Clubs and Driving Ranges:
Both Come in New or Traditional Styles

Scott Behmer, Cactus Golf Daily

November 16, 1998
The best part about testing clubs at a "demo day" is that it's always the club's fault when you hit a bad shot. In Tucson this past weekend, two demo days took place, on Saturday at Jack Conrad's Driving Range then on Sunday at The Practice Tee. Both venues had numerous club manufacturers either showing off new clubs or claiming that nothing beats their "old reliables." Demo days provide a helpful exercise in determining which brand and style of clubs to hit.

Jack Conrad's is on River Road between La Cholla and La Canada. Demo day there was half the size of The Practice Tee's. Yet, with approximately 15 club manufacturers represented, it provided a more personal setting to pose questions to the club reps. Taylor Made was the premier attraction, selling the Ti Bubble 2. Testing it out, the ball jumped off the clubface, resulting in more distance than any other driver I tested over the two days. Then I chose a very different driver, 48 inches in length. After hitting a few bananas, the club rep explained that even though it's a stiff shaft, my swing is much too fast to use it. Seems it's specifically made for slower swing speeds. My swing is 110 MPH. That's why players like Rocky Thompson on the Senior Tour use long shafts, while no one on the regular tour does.

The irons that impressed me were Ram's blade irons with the rifle shaft. Tom Watson's clubs, this 1972 design is a fine example of a simple golf club without any gimmicks. The rifle shaft connects directly to the club without any offset. A small club face helps centralize hits on the sweet spot. Even if you miss the sweet spot, the shot is surprisingly solid for a blade. In comparison, Taylor Made's irons with the rifle shaft were extremely unforgiving, stinging my hands with a bad shot.

One aspect missing from Jack Conrad's driving range was holes to aim at. Like the old traditional ranges, balls are hit into dirt with markers down the center at 50-yard increments. Specific targets would have helped me measure the accuracy of the different irons. The Practice Tee, besides offering 100 stalls, double Jack Conrad's and boasts eight different greens, complete with bunkers and water. This makes it easier to visually measure both distance and accuracy. Additionally, they have a large, well-kept putting green, a chipping area, and a sand and pitch shot green as well.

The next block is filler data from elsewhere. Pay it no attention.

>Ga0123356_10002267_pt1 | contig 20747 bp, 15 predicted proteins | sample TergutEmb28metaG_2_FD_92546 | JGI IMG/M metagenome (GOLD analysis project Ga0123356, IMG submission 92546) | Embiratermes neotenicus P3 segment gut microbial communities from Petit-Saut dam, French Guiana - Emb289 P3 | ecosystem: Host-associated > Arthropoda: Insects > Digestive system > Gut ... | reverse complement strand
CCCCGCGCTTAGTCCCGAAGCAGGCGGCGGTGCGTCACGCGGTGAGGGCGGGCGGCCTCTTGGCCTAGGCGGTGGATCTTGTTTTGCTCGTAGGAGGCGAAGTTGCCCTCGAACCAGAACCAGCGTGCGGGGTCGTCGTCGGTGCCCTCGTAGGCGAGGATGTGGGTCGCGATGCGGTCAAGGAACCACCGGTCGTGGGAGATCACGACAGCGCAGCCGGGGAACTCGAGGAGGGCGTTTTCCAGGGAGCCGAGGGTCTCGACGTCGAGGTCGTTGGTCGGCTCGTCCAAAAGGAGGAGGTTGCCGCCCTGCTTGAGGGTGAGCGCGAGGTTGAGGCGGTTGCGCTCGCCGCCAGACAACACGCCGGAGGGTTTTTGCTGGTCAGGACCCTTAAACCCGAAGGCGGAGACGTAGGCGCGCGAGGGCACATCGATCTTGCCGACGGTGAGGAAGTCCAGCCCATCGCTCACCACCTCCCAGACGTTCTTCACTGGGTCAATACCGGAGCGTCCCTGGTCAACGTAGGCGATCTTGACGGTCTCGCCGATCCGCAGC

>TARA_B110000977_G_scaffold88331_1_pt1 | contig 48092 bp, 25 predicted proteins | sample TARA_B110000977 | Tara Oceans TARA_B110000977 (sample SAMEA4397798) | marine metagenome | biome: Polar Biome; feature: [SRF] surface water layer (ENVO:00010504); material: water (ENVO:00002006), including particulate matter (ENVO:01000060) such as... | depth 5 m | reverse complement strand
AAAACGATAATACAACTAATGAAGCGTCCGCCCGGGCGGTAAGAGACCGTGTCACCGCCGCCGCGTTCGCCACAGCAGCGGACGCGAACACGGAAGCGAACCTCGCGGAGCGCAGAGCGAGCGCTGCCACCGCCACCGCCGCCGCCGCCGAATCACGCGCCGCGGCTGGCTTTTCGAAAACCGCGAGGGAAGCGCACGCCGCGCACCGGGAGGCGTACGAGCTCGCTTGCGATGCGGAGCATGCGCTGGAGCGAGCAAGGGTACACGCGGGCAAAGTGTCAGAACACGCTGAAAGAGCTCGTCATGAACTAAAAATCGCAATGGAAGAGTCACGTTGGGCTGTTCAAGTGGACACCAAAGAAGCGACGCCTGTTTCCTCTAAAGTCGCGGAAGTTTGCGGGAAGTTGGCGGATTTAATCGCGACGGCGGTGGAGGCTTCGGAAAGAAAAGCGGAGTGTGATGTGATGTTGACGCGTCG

At The Practice Tee, located off Thornydale between Ina and Orange Grove, about 30 club manufacturers were represented. I was especially interested in testing the Adam's Tight Lies fairway woods and Orlimar's tri-metal woods. Tight Lies' woods appear similar to an elongated mallet-head putter. The 16 degree 4-wood went much higher than I prefer. For a club that prides itself on being strong to achieve longer distances, I found that too much heel weight forced the ball up too high. I preferred Orlimar, the Senior Tour's #1 fairway wood. A small head with two rails on the bottom helps make solid contact. I knew that the tri-metal design is supposed to add extra distance. In fact, the driver was one of the longest clubs of the day.

The best club I hit was the Ti Bubble 2, 2-wood. Consistently long and straight, it performed better than my own driver in both categories, without even teeing it up. The small head made it feel like my trusty old Taylor Made 4-wood. At $280 it was the only club I felt convinced was truly worth adding to my bag.

The Practice Tee's demo day was bigger and better if you wanted to spend over an hour testing out the different clubs. It's also an ideal setting to work on your every facet of your game. Balls run from $3 for thirty to $10 for 150, about a dollar higher than Jack Conrad's. You do have helpful targets to aim for, though, and golf pros always teach that you should practice as if you are playing a round. With water and sand guarding target greens, this advice is much more applicable to The Practice Tee.

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